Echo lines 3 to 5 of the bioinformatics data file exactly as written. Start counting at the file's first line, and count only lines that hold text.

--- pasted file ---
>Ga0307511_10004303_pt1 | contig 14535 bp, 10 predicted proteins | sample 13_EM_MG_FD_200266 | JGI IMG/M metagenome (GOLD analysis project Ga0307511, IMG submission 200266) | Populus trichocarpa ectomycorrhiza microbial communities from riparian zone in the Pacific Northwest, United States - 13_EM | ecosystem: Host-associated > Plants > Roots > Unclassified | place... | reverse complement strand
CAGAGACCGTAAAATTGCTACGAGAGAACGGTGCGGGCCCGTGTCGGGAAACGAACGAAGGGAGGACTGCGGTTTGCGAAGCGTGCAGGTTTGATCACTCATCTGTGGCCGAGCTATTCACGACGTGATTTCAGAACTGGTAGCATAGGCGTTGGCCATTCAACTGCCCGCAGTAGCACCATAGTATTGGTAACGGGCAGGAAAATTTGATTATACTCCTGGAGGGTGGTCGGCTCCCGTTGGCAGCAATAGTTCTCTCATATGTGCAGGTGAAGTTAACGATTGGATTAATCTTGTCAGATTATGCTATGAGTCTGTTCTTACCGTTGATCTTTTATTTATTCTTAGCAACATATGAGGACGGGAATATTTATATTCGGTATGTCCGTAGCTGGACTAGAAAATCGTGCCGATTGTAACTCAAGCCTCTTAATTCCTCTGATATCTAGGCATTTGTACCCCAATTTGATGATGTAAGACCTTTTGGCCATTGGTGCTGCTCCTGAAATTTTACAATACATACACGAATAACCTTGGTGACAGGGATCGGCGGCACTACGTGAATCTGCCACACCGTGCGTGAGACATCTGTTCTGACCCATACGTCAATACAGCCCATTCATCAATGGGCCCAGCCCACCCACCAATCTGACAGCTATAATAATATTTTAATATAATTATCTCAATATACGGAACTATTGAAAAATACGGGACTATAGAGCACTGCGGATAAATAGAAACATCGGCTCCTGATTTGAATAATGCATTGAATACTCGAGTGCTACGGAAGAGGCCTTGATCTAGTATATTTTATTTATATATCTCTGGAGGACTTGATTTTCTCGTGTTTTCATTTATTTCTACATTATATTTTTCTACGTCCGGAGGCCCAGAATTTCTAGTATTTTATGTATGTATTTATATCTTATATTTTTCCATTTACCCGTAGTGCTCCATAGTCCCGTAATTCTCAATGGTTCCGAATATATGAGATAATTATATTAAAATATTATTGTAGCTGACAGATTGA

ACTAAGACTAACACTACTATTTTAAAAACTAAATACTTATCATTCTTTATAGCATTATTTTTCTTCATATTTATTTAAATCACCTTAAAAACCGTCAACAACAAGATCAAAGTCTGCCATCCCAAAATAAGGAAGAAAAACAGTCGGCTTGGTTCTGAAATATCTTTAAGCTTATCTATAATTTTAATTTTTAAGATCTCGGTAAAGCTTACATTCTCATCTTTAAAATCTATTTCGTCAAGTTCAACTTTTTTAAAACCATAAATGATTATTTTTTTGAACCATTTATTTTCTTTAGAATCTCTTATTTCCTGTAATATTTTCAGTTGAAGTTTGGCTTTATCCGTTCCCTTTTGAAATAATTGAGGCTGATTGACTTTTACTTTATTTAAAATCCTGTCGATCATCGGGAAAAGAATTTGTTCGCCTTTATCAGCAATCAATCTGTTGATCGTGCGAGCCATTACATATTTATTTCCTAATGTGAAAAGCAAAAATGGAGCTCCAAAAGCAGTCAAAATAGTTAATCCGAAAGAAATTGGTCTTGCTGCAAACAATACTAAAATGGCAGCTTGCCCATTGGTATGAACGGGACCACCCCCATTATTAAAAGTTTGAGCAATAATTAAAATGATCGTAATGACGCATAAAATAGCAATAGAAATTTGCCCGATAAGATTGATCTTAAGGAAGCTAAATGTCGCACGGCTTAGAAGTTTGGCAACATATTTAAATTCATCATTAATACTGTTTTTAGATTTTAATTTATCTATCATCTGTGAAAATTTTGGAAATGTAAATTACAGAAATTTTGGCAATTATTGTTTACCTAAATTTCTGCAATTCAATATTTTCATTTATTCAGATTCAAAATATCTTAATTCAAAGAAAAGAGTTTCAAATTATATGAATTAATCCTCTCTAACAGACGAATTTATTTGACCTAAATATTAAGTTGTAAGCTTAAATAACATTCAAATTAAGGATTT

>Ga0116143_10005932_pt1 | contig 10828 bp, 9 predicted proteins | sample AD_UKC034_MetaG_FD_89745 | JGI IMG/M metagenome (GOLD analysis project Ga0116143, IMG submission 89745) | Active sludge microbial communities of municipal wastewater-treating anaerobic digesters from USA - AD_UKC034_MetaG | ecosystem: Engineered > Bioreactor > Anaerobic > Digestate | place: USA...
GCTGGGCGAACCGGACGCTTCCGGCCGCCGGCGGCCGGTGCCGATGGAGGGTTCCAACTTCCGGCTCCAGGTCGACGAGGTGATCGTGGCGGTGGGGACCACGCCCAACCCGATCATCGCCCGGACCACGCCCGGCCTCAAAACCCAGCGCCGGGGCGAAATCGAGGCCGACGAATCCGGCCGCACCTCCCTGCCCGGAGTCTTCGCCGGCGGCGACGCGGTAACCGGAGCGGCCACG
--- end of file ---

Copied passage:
ACTAAGACTAACACTACTATTTTAAAAACTAAATACTTATCATTCTTTATAGCATTATTTTTCTTCATATTTATTTAAATCACCTTAAAAACCGTCAACAACAAGATCAAAGTCTGCCATCCCAAAATAAGGAAGAAAAACAGTCGGCTTGGTTCTGAAATATCTTTAAGCTTATCTATAATTTTAATTTTTAAGATCTCGGTAAAGCTTACATTCTCATCTTTAAAATCTATTTCGTCAAGTTCAACTTTTTTAAAACCATAAATGATTATTTTTTTGAACCATTTATTTTCTTTAGAATCTCTTATTTCCTGTAATATTTTCAGTTGAAGTTTGGCTTTATCCGTTCCCTTTTGAAATAATTGAGGCTGATTGACTTTTACTTTATTTAAAATCCTGTCGATCATCGGGAAAAGAATTTGTTCGCCTTTATCAGCAATCAATCTGTTGATCGTGCGAGCCATTACATATTTATTTCCTAATGTGAAAAGCAAAAATGGAGCTCCAAAAGCAGTCAAAATAGTTAATCCGAAAGAAATTGGTCTTGCTGCAAACAATACTAAAATGGCAGCTTGCCCATTGGTATGAACGGGACCACCCCCATTATTAAAAGTTTGAGCAATAATTAAAATGATCGTAATGACGCATAAAATAGCAATAGAAATTTGCCCGATAAGATTGATCTTAAGGAAGCTAAATGTCGCACGGCTTAGAAGTTTGGCAACATATTTAAATTCATCATTAATACTGTTTTTAGATTTTAATTTATCTATCATCTGTGAAAATTTTGGAAATGTAAATTACAGAAATTTTGGCAATTATTGTTTACCTAAATTTCTGCAATTCAATATTTTCATTTATTCAGATTCAAAATATCTTAATTCAAAGAAAAGAGTTTCAAATTATATGAATTAATCCTCTCTAACAGACGAATTTATTTGACCTAAATATTAAGTTGTAAGCTTAAATAACATTCAAATTAAGGATTT

>Ga0116143_10005932_pt1 | contig 10828 bp, 9 predicted proteins | sample AD_UKC034_MetaG_FD_89745 | JGI IMG/M metagenome (GOLD analysis project Ga0116143, IMG submission 89745) | Active sludge microbial communities of municipal wastewater-treating anaerobic digesters from USA - AD_UKC034_MetaG | ecosystem: Engineered > Bioreactor > Anaerobic > Digestate | place: USA...
GCTGGGCGAACCGGACGCTTCCGGCCGCCGGCGGCCGGTGCCGATGGAGGGTTCCAACTTCCGGCTCCAGGTCGACGAGGTGATCGTGGCGGTGGGGACCACGCCCAACCCGATCATCGCCCGGACCACGCCCGGCCTCAAAACCCAGCGCCGGGGCGAAATCGAGGCCGACGAATCCGGCCGCACCTCCCTGCCCGGAGTCTTCGCCGGCGGCGACGCGGTAACCGGAGCGGCCACG